Forget Corbyn – vote for the policies

polling station

Whether you like the man fronting them or not, Labour’s manifesto pledges would transform lives

If you’ve voted Labour in the past but don’t like Corbyn, vote for the policies.

The manifesto he launched last month contained proposals that would measurably improve the living standards of almost everyone in Britain.

It sets out to create what generations of Labour members joined the party to try and help achieve – a fairer, more equal society.

No more fawning over ‘wealth creators’ and dead-eyed social vandalism under the guise of ‘balancing the books – here’s a 1945-style vision of a country that works for the majority of the people who live in it, not just big business and the rich. Continue reading “Forget Corbyn – vote for the policies”

Someone asked me what I thought of the Owen Jones thing so I wrote them this

Might as well post it here too

(written in response to: https://www.theguardian.com/commentisfree/2017/mar/01/corbyn-staying-not-good-enough)

I’d seen the fuss about this but hadn’t read it before now — largely because I think Owen Jones has been saying the same thing over and over again for about six months.

Now I have, and it’s basically what he always says. Labour’s heading for calamitous defeat, Corbyn’s got to get his act together, otherwise he’s got to go.

I think he’s right that Labour will lose the election. Then again, I’ve thought that since 2015. Regardless of who was in charge.

In my view, Jones always massively underestimates the level of bias and hostility Corbyn or anyone radical faces in the media. The way he tells it, it’s a challenge for Corbyn to get his message out, but, if he and his team were clever enough, they’d have a fair shot. I think the slickest media operation in human history can’t help you when you’ve got an agenda that far outside the neoliberal consensus. Continue reading “Someone asked me what I thought of the Owen Jones thing so I wrote them this”

The Corbyn movement is obsessed with an election it can’t win

Next election-ism is the biggest threat to radical Labour

The charge most often thrown the Corbynistas’ way is that they don’t want to win elections. They’re supposedly fixated on ideological purity at the expense of getting into government.

But go to a Momentum event or a New Model Labour Party meeting, and you’ll find the opposite is true. Corbyn supporters are obsessed with winning in 2020, on the whole — to an extent that’s setting themselves, and socialism’s best chance in decades, up for a massive, quite possibly catastrophic fall.

The Westminster-Whitehall establishment is radicalism-proof. That was the case pre-Corbyn. That’s still the case now. Our electoral system pivots around affluent, individualistic, quintessentially neoliberal middle-class voters living in a few strategically important swing seats. The opinion-shaping machinery of the corporate mass media strictly enforces a neoliberal default worldview and seeks and destroys anything that opposes it. And what that means in practice is that it’s now staggeringly unlikely that anyone or anything worth voting for will a General Election in the foreseeable future. Even bland old Ed Miliband’s chances were crushed over five years of sustained belittlement, misrepresentation and ritual humiliation. Continue reading “The Corbyn movement is obsessed with an election it can’t win”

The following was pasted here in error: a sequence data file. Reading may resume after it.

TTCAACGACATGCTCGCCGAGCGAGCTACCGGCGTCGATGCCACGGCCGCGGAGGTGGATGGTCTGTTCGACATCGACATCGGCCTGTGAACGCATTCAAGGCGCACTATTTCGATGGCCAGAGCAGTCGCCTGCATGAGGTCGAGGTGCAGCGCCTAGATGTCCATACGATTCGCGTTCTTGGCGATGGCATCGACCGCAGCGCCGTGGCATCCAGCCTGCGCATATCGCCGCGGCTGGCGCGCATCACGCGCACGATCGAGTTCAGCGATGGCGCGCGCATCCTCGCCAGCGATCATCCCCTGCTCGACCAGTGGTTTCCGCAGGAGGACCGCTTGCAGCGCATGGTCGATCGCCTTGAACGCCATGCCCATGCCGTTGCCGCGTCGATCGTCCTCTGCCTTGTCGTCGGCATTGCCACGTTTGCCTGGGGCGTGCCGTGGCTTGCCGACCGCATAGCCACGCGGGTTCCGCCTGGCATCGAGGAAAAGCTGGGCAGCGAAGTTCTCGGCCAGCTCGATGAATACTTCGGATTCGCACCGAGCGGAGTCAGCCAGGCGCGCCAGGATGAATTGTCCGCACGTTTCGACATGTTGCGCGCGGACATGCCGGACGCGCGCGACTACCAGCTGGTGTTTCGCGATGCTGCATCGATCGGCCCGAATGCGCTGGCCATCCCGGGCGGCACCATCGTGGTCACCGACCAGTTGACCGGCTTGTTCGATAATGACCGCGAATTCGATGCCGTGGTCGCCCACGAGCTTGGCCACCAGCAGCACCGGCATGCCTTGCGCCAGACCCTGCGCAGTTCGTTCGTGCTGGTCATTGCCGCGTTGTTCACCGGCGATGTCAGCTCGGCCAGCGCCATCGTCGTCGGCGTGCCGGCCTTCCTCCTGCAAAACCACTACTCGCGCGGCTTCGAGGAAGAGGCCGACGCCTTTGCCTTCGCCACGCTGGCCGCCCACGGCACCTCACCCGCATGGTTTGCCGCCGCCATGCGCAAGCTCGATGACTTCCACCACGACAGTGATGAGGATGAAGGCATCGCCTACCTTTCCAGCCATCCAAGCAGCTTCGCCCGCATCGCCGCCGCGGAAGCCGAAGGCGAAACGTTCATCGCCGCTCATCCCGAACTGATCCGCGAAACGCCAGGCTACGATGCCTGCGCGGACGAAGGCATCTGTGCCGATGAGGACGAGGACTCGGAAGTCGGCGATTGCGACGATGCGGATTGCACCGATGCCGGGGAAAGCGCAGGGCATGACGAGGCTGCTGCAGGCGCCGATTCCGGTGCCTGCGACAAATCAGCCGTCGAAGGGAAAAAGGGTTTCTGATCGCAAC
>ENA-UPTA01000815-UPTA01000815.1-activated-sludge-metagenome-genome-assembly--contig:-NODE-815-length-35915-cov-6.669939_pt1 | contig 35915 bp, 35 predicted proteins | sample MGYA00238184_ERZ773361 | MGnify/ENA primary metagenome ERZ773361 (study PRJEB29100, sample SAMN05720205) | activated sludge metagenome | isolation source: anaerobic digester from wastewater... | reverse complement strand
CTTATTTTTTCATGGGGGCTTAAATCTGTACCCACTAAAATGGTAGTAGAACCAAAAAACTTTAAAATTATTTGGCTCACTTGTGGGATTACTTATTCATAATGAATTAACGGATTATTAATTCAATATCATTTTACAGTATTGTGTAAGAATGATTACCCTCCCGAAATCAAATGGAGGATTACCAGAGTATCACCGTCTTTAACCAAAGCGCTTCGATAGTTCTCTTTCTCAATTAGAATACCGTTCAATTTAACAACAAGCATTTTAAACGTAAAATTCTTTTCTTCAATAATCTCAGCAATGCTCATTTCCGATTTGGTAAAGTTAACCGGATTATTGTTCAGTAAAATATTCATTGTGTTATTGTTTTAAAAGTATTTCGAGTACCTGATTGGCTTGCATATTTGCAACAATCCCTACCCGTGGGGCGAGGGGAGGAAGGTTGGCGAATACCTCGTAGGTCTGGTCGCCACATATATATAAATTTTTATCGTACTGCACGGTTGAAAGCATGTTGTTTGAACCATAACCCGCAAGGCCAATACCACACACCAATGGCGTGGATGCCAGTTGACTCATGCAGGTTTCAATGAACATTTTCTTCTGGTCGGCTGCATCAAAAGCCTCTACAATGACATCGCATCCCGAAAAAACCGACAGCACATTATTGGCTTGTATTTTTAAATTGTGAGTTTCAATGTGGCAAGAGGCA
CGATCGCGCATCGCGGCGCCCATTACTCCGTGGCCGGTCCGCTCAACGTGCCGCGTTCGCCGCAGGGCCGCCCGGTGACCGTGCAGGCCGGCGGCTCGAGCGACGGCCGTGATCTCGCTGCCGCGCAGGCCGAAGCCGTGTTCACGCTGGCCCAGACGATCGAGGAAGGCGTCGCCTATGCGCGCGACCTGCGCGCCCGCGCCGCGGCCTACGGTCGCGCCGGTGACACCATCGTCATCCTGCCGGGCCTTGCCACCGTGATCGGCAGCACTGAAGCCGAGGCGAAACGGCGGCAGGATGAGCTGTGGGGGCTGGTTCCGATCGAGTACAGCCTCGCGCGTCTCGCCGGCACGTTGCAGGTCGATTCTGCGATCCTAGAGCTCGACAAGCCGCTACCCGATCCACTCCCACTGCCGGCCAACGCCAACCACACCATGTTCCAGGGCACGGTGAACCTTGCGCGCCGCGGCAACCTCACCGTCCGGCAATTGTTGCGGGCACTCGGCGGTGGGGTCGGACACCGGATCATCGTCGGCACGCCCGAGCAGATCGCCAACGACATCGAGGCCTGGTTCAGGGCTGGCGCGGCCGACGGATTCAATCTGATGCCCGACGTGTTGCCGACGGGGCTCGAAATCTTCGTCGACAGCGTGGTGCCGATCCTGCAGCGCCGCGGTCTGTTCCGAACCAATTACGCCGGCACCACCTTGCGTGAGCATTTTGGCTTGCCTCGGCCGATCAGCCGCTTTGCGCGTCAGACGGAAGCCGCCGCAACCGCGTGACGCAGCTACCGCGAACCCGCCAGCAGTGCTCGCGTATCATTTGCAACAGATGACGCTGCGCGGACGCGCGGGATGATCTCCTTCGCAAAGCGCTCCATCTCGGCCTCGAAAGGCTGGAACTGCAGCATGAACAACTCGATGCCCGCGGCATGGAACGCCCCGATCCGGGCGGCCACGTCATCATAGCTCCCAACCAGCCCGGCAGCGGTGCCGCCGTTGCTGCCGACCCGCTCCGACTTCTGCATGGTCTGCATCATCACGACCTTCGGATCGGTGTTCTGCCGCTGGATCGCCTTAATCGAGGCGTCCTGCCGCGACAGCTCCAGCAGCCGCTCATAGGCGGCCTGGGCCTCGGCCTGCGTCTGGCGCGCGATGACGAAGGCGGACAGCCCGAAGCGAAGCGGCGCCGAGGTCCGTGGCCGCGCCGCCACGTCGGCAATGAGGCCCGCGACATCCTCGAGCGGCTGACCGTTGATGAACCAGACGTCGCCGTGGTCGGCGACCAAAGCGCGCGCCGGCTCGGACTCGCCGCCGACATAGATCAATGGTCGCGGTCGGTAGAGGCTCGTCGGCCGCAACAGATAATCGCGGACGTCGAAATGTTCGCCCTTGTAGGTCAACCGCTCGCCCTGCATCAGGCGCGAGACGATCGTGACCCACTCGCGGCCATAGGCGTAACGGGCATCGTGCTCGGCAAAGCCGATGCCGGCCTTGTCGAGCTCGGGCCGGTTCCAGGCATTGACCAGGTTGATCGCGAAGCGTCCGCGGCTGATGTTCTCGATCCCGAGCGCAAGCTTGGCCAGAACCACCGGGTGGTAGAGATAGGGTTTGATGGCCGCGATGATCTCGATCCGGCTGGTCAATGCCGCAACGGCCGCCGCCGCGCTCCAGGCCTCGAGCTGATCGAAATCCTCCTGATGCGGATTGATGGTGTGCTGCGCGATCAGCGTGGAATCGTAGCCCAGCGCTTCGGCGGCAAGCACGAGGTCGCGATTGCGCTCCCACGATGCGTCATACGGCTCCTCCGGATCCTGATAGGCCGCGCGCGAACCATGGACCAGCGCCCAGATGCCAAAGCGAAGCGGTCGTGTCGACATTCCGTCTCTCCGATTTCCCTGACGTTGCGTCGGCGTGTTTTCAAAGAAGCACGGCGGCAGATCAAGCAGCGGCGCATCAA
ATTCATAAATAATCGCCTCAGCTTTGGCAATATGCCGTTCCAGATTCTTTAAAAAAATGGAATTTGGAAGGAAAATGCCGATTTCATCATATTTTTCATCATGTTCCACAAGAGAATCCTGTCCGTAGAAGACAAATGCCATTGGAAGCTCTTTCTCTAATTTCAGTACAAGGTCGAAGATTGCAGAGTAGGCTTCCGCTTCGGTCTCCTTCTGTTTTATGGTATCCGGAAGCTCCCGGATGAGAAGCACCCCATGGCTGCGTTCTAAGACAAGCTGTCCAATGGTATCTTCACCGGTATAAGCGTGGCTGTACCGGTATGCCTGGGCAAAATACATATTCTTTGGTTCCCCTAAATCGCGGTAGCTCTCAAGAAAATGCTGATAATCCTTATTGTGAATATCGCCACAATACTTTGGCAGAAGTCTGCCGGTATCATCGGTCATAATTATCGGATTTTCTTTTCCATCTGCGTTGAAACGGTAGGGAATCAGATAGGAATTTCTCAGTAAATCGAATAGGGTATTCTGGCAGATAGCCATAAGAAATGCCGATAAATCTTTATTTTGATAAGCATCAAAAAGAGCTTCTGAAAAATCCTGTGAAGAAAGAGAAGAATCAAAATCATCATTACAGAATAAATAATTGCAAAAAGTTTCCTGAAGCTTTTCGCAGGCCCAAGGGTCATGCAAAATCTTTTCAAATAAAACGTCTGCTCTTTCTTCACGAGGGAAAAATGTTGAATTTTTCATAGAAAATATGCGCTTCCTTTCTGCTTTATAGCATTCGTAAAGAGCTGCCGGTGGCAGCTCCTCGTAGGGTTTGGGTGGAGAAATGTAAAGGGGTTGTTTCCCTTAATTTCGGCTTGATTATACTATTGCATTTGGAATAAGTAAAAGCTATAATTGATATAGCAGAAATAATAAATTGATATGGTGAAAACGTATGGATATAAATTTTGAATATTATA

This is the end? The anti-Corbyn coup and the death of Labour

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Settling into the most outrageously ridiculous period in modern political history, as this stupidity-blighted few weeks is surely now destined to be remembered, it’s quite difficult not to be overwhelmed by angry, pulsating disgust at almost everything.

Having cattle-prodded the most vulnerable, abused, and ill-informed bit of the population into authorising as seismic a political shift as we’ve seen in this country, it now turns out the Leave camp has given absolutely no thought to what would happen if they actually won – and if their wake-like victory press conference was anything to go by, it’s looking increasingly like they wish they hadn’t.

Around the UK, thousands of people opted for Out having got so used to the anti-democratic absurdity of First Past the Post that they didn’t expect it to count – with even lowlife ex-Sun editor Kelvin Mackenzie reporting symptoms of Brexit remorse. Encouraged and legitimised by poisonous campaign rhetoric, racist abuse has soared all around the country. And now, as was always inevitable, a Parliamentary Labour Party stuffed with time-servers, careerists and establishment lickspittles has launched a coup against Jeremy Corbyn.

As tempting as it is to run full-tilt for the nearest woods and start your own off-the-grid agrarian-socialist utopia, we should probably all pause for a minute and try and digest what’s going on. It’s time for critical thinking and brute, unflinching honesty. Continue reading “This is the end? The anti-Corbyn coup and the death of Labour”

Disagreeing with Corbyn about growth

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Corbyn & McDonnell at the Labour Conference, just after John’s (very growthist) Shadow Chancellor’s speech

I was always going to have to write this post eventually. It’s about an annoyingly difficult moral problem I’ve found myself faced with since September.

That month, Jeremy Corbyn and John McDonnell, two men I’d seriously consider sacrificing one of my lesser appendages to see put in power, became leader of the opposition and shadow chancellor. It was stupendously unexpected, and probably the best thing that’s happened this decade.